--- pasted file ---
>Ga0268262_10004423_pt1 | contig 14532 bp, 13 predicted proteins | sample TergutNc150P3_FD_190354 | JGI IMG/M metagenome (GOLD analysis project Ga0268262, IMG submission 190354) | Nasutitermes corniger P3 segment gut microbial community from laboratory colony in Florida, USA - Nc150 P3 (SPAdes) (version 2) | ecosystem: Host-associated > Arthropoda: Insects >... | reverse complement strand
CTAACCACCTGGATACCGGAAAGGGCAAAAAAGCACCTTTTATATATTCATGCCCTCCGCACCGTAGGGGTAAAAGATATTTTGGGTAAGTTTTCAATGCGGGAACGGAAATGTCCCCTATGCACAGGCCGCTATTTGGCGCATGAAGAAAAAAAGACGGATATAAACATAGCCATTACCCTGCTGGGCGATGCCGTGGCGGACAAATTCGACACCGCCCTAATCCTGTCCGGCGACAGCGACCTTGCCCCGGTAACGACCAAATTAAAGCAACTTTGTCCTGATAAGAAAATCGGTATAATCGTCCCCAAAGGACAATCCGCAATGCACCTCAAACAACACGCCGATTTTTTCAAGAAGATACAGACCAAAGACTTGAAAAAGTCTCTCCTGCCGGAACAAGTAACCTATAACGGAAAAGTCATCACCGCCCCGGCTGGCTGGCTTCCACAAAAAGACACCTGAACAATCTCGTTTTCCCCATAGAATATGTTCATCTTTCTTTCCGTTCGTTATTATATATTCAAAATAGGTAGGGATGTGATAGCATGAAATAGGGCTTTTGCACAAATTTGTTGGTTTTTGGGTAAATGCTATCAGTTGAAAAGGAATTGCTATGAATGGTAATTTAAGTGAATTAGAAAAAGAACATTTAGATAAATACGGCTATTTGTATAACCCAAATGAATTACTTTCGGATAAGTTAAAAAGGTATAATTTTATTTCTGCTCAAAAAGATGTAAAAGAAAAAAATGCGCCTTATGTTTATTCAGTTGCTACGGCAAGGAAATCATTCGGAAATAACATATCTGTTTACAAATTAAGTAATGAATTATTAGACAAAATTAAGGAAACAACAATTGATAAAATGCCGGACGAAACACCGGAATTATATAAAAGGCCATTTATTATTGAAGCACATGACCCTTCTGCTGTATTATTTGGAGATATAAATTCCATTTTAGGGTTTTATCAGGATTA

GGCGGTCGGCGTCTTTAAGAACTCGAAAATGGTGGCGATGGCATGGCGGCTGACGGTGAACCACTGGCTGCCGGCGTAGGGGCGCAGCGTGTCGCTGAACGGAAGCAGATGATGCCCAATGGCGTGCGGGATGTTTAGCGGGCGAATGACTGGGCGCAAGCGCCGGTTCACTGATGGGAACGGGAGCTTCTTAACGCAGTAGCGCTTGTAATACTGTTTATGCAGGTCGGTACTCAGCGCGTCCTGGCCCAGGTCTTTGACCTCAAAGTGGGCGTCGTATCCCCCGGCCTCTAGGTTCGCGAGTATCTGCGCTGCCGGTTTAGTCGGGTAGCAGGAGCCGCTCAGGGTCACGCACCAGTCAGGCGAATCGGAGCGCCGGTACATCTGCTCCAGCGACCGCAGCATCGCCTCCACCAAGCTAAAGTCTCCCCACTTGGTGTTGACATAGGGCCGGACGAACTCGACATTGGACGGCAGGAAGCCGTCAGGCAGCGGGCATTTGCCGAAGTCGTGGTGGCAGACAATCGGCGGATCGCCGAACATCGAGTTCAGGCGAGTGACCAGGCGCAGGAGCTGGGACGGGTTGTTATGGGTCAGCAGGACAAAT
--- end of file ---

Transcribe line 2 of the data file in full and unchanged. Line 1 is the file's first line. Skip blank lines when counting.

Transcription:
CTAACCACCTGGATACCGGAAAGGGCAAAAAAGCACCTTTTATATATTCATGCCCTCCGCACCGTAGGGGTAAAAGATATTTTGGGTAAGTTTTCAATGCGGGAACGGAAATGTCCCCTATGCACAGGCCGCTATTTGGCGCATGAAGAAAAAAAGACGGATATAAACATAGCCATTACCCTGCTGGGCGATGCCGTGGCGGACAAATTCGACACCGCCCTAATCCTGTCCGGCGACAGCGACCTTGCCCCGGTAACGACCAAATTAAAGCAACTTTGTCCTGATAAGAAAATCGGTATAATCGTCCCCAAAGGACAATCCGCAATGCACCTCAAACAACACGCCGATTTTTTCAAGAAGATACAGACCAAAGACTTGAAAAAGTCTCTCCTGCCGGAACAAGTAACCTATAACGGAAAAGTCATCACCGCCCCGGCTGGCTGGCTTCCACAAAAAGACACCTGAACAATCTCGTTTTCCCCATAGAATATGTTCATCTTTCTTTCCGTTCGTTATTATATATTCAAAATAGGTAGGGATGTGATAGCATGAAATAGGGCTTTTGCACAAATTTGTTGGTTTTTGGGTAAATGCTATCAGTTGAAAAGGAATTGCTATGAATGGTAATTTAAGTGAATTAGAAAAAGAACATTTAGATAAATACGGCTATTTGTATAACCCAAATGAATTACTTTCGGATAAGTTAAAAAGGTATAATTTTATTTCTGCTCAAAAAGATGTAAAAGAAAAAAATGCGCCTTATGTTTATTCAGTTGCTACGGCAAGGAAATCATTCGGAAATAACATATCTGTTTACAAATTAAGTAATGAATTATTAGACAAAATTAAGGAAACAACAATTGATAAAATGCCGGACGAAACACCGGAATTATATAAAAGGCCATTTATTATTGAAGCACATGACCCTTCTGCTGTATTATTTGGAGATATAAATTCCATTTTAGGGTTTTATCAGGATTA